Mar 18 2013 Peter Markus on Using Stories to Make Sense of Grief

Teachers & Writers Magazine Spring Issue 
Writing Through Trauma, excerpt three

 

The spring issue of the magazine, out now, features a special section on Writing Through Trauma, in which writers in the schools from programs nationwide to describe their work with children and adults whose lives have been changed by violence, illness, the death of a loved one, or other tragedies. In the wake of the violence that occurred this past December at Sandy Hook Elementary School in Newtown, Connecticut, we asked these writers to offer their insights into how words can help comfort and heal in the face of grief.  Last week we posted a piece by teaching artist Autumn Hayes, from WITS Houston. In this third excerpt,  Peter Markus, from InsideOut Literary Arts Project of Detroit, describes how he helps his students translate grief into words.

 

Holding On, Letting Go , Making Use: Writing as Remembering

by Peter Markus

The act of remembering, I often tell my students, is most often an act of love. When someone we love leaves us, is taken from us—by the hand of God, or by a hand holding a gun—we can keep their spirit and story alive through the power of words. We can write them back into a world—the poem that the page can sometimes become—that we can hold forever in the palms of our own hands. Be empowered by that, I say. Reach back, with the pen in your hand, and hold on, as did Miguel Rodriguez, the young Detroit poet behind these words, when he wrote down what he could not otherwise get himself to say:

Crushed

Your hands
make a stone man
turn soft.

I am heavy
with the memory
of your touch.

When I invite students to write about loss, I let them know that no one in the room is exempt from the experience and the absence that remains in its wake. The older we get, the more we live and love, the more these losses accumulate. But as the poet Jack Gilbert wrote, he himself no stranger to love and the losses that come with it: “There will be music despite everything.”

Our purpose, as teaching artists in the schools, is to show students that there is a song to be sung. It may be out of sorrow, yes, but poetry allows us to celebrate what is lost even as we mourn.

As someone who believes that language has the power to restore and even redeem us, I encourage my students to reclaim that which has been taken away, to make use of experiences that can sometimes beat us and hold us down.

No one is fenced off from the violence that is our world. A mother is taken by a drunk driver. A brother meets with a bullet over a leather jacket. A classmate walks out of school on a Friday afternoon and doesn’t come back.  We use poems to tell these stories. We use stories to help us make sense.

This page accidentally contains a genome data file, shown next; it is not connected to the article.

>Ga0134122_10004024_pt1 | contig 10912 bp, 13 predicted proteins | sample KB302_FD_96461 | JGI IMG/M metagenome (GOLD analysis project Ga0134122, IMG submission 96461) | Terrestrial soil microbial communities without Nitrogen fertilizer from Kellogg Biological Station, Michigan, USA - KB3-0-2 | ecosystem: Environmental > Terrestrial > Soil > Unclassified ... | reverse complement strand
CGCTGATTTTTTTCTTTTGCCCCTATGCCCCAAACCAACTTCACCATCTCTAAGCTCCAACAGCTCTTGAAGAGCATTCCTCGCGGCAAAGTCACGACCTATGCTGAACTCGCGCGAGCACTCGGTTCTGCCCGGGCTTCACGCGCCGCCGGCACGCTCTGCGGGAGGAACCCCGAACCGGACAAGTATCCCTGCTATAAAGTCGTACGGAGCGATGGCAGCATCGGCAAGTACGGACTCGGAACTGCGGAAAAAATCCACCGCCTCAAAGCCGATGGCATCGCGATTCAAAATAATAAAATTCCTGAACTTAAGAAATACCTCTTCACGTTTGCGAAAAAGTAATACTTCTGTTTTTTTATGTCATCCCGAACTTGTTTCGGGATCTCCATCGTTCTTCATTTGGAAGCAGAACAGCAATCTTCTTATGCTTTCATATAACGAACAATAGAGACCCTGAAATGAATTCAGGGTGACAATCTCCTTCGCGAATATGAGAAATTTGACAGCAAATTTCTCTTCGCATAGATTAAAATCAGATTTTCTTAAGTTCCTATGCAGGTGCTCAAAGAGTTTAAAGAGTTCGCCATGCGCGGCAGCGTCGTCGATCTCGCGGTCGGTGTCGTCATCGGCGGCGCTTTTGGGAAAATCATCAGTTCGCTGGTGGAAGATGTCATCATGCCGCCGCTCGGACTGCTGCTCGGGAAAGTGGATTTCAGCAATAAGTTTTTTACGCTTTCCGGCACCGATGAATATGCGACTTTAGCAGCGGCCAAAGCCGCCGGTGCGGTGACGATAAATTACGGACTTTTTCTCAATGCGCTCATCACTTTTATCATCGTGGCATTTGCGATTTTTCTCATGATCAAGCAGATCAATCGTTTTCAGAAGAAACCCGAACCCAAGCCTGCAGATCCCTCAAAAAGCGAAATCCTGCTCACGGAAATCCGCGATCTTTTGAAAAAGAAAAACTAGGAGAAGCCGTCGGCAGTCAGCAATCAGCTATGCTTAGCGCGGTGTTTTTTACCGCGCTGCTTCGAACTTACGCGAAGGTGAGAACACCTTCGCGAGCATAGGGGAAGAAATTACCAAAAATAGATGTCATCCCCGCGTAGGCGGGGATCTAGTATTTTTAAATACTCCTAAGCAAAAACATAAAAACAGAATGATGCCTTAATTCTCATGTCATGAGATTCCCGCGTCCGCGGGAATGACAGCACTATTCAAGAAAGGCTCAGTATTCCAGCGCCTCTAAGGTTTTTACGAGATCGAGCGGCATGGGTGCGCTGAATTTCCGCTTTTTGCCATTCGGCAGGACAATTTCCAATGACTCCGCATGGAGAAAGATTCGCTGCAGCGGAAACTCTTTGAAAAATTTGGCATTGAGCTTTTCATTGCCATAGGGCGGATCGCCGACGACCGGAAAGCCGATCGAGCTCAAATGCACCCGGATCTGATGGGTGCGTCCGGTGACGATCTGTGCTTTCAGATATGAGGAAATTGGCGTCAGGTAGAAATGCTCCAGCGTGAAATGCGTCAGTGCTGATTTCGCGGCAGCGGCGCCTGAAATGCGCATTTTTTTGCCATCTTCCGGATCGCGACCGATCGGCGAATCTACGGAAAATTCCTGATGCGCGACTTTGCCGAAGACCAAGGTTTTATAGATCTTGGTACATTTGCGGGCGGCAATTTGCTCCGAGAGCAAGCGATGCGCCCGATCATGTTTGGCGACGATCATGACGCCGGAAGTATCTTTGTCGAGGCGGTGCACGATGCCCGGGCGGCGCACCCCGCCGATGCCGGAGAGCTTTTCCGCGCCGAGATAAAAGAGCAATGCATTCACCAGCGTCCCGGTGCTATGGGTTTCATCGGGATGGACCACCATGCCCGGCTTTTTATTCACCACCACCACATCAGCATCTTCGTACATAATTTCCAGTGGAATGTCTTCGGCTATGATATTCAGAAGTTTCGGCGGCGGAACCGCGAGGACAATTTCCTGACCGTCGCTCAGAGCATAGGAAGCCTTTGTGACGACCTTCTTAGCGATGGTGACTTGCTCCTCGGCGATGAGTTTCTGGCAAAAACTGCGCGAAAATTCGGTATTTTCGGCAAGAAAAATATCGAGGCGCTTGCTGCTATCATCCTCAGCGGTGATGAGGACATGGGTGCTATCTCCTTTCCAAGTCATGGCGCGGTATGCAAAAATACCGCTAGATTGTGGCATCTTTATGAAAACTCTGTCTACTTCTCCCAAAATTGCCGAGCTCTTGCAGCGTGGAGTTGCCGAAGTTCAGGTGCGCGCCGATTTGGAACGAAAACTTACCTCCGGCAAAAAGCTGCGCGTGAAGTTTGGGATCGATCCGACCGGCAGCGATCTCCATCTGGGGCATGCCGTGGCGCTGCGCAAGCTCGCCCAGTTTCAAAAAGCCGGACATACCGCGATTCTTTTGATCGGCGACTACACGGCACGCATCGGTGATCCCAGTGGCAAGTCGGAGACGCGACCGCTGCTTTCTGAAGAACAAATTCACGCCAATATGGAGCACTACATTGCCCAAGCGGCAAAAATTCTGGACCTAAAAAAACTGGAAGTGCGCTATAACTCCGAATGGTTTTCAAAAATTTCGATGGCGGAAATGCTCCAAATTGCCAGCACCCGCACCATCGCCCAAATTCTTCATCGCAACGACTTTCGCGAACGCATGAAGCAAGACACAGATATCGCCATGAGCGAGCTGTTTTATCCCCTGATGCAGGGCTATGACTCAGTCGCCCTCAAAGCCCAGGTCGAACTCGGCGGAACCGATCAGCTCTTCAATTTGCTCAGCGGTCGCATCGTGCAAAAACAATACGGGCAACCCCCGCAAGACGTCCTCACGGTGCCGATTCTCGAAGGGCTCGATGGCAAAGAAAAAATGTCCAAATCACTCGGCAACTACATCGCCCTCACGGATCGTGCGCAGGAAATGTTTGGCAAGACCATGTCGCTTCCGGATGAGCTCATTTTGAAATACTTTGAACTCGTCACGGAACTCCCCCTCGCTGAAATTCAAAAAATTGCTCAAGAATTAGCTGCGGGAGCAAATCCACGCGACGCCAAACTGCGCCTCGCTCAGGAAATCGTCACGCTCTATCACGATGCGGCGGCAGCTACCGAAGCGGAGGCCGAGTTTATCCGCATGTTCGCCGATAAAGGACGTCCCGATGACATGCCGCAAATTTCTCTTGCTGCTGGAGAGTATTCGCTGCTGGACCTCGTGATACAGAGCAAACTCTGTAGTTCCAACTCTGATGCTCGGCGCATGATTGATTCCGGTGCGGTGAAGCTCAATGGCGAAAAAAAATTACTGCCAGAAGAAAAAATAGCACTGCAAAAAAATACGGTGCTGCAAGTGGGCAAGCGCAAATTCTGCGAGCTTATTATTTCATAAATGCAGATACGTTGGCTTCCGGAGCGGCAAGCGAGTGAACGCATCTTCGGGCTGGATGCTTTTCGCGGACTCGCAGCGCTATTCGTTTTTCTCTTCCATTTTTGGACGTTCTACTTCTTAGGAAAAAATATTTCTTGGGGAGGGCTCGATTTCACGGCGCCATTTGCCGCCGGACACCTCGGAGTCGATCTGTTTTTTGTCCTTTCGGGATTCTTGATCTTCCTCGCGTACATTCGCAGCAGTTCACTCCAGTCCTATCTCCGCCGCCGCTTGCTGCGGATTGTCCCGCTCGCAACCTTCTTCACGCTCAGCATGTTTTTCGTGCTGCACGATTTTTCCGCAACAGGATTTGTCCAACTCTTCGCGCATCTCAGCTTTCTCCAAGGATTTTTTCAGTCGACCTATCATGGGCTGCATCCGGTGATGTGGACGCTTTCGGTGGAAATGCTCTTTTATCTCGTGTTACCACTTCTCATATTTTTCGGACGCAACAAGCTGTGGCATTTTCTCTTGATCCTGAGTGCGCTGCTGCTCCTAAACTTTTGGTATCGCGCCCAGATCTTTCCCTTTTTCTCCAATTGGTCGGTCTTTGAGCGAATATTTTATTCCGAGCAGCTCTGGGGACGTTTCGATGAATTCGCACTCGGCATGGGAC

“And then he was gone, like so many of us to follow, leaving behind the stories we’d tell—until even those disappeared into the dark emptiness between our throat & our tongues.” So writes poet Sean Thomas Dougherty in “Clay,” a poem of metaphor and remembrance that I hand out to students when it comes time to show them that memory can be a form of prayer.

He was the sun streaming on a late April
afternoon, a dead pigeon’s claws upturned above
the park’s broken glass.
He was the park’s broken glass.
He was street.
He was the fire hydrant’s cooling waters streaming
onto a mid-July sidewalk & the splash made by the
callused soles of little children’s feet.

I’ve read from and used this poem (the above is just an excerpt) to help students categorize and define the images of their own grief when presence gives way to absence, when a person moves from a state of “is” to “was.” One of my students wrote the following poem in response.

Gold Dragon

Stefanie Wilson

Jay was rollerblades & loaded guns.
He was the gold dragon dangling from around my neck.

Remember when we were five and we were at the
park down in Tennessee and we jumped off the
monkey bars and both broke our arms?

Remember how we used to jump off that bluff, over
the one-lane road of cars, down into the Tennessee river?

Remember how we used to go hunting in the
mountains and the woods, that time you threw
your jackknife and killed a jackrabbit?

I remember.

I remember Jay’s hands, strong, gentle hands.
And Jay’s hair: it was like night.

I remember how he never liked to be inside his
house unless it was to sleep.

I had seen guns before. I’d seen guns in Jay’s
hands. I watched as he walked back over by the
door and then I watched him lift the gun up to his head.

I got down on my knees, beside Jay, and I held
onto his hand. His hand felt like there was nothing
there.

Stefanie used the power of words, of story, to transform a moment of “nothing there,” a sort of paralysis, into a moment of action, of making something that she could own instead of being owned by. This, too, is a function of language: translating experience into words so that we might move ourselves from grief into reconciliation, and sometimes even forgiveness.

Peter Markus is the senior writer with the InsideOut Literary Arts Project of Detroit. He is also a 2012 Kresge Arts in Detroit Fellow. He is the author of the novel Bob, or Man on Boat, along with three books of short fiction, the most recent of which is We Make Mud. A new book, The Fish and the Not Fish, is forthcoming in 2014.

 

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